No, I do not believe you have to employ anyone, but if you do need employees, if a Mexican can and will do the job, you must hire a Mexican. If your job description cannot be met by a Mexican (like maybe you need a brain surgeon, or someone who reads and writes Punjabi) then you can hire whomever you want that can meet your requirements.

    Sorry I cannot refer you to English websites about these requirements. But you can get a lot of info from various forums around Mexico.
     
    Last edited: Feb 7, 2012
  16. T.J.

    T.J. I can choose my own title Registered Member

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    Hey Rockbottom,

    I need to make a slight correction to my January post. There are certain businesses where a Mexican must be a shareholder. For a transportation business, it must be 100% Mexican owned. For a fishing business, it must be not less than 51% Mexican owned and not more than 49%. I just learned that last week. There may be other such rules for specific businesses where the gov't has decided that foreignors cannot totally control a company.
     
  17. V

    V I can choose my own title Registered Member

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    That's right, T.J., these are the industries protected under the terms of NAFTA
    .
    To see the complete list of protected industries you can go to- SICE: Trade Agreements: North American Free Trade Agreement

    This is a piece of information that is oft repeated, I think in part because it sounds so much like immigration law for H1 visas in the U.S., but I don't believe it's an accurate statement of Mexican Law, and I'm living proof, being non Mexican but holding a job at a state university that could be performed by thousands of Mexicans around the country.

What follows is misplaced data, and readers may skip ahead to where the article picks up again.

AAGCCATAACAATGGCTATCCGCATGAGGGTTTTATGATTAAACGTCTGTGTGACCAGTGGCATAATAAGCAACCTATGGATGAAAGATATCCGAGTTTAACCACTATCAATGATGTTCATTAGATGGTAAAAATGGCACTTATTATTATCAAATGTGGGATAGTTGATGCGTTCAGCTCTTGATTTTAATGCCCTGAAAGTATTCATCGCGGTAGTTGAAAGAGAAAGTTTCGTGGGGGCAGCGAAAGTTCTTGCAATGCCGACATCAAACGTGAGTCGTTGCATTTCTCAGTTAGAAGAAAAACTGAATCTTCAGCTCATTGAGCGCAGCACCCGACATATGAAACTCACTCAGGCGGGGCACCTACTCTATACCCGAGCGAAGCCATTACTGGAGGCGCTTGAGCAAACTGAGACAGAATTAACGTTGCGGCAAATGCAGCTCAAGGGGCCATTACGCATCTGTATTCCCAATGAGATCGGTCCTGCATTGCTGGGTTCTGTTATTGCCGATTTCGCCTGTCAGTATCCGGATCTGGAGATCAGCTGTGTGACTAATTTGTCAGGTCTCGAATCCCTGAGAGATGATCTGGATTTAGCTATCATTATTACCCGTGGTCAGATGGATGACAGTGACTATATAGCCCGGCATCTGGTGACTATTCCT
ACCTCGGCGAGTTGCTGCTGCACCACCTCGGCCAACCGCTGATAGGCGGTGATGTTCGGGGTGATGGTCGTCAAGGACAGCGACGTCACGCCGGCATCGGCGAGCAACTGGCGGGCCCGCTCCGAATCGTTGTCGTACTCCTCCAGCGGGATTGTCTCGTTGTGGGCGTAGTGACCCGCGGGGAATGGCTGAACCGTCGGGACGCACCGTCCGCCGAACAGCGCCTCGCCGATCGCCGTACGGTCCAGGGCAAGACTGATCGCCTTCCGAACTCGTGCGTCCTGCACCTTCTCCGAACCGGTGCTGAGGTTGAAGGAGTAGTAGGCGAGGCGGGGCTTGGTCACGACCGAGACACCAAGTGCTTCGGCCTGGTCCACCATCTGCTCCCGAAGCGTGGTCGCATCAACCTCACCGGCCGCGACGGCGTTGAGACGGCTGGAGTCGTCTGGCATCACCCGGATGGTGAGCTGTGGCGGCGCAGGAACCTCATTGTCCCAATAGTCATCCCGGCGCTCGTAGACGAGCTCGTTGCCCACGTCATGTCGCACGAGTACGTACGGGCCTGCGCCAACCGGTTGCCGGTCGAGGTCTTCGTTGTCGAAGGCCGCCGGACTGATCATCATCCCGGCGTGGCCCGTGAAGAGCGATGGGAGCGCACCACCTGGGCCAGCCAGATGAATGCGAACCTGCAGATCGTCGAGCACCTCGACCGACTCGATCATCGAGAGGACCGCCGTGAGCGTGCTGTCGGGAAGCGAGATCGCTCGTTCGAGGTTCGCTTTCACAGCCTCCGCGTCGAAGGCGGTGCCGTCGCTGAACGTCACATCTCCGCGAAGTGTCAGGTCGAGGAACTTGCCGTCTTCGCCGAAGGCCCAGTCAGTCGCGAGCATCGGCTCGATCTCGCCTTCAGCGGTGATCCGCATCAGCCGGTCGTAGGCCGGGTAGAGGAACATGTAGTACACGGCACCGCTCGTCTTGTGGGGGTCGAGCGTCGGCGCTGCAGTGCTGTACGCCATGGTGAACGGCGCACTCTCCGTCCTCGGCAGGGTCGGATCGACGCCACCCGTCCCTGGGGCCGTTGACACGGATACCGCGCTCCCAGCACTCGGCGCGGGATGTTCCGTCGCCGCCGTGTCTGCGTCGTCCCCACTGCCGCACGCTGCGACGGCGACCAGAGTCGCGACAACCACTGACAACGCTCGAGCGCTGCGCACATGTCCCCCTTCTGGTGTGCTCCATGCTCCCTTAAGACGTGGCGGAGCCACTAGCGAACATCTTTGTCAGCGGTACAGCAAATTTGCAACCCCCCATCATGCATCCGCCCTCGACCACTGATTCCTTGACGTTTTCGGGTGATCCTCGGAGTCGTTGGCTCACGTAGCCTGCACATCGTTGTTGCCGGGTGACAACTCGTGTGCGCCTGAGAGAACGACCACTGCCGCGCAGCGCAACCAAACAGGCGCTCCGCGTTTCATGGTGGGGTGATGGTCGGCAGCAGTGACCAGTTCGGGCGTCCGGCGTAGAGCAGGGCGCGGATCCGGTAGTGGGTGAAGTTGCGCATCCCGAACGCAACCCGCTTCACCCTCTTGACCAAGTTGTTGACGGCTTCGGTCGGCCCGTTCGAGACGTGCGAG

The rule as I understand it is that, so long as you employ less than 10% of foreign staff you can freely hire foreigners to fill local jobs.

    Given the expense and trouble involved in getting documentation for foreign workers (even though there is no prohibition, beyond what I spoke of), you will not find employers giving positions to foreigners that locals can do, and will do for less money. Those employers with more specific requirements, better met by foreigners, will naturally consider them for employment; and, I believe that, with justification, the 10% limit can be waived, as well, so that in some industries you can find more than 10% foreigners in the positions.

    (On this, as on most other things relating to the law, anyone who thinks this is not accurate can post the contrary Mexican Law, and should do so, to dispel any misconception I may have on this subject.)
     
  18. jarrad777

    jarrad777 Newbie Registered Member

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    If you are interested in living in Mexico, and wish to have official permission to do so, one of the ways to do this is with an FM3 Visitante Rentista. Rentista means wealthy, but in practice that just means you have financial resources sufficient to live in Mexico, without working, for a period of one year.

    The resources required may be in the form of an income stream from abroad, or cash in the bank from which you can draw; and, if based on an income stream, then the equivalent of $13,250 pesos per month. If based on money in the bank, there is no clear guidance on this in the law, but a sum the equivalent of 15 times $13,250 pesos should suffice, as it would be more than the total of 12 months of the required income stream. (The law also states that you only need half these sums, if you own your own residence, in Mexico.) If relying on money on deposit in the bank, more is better, up to a point, so no doubt is left about your ability to support yourself for one year.

    The amounts mentioned above are for one person; but, a married couple, applying together, may not need the equivalent of 2X the above sums, but should have significantly more than that required for one.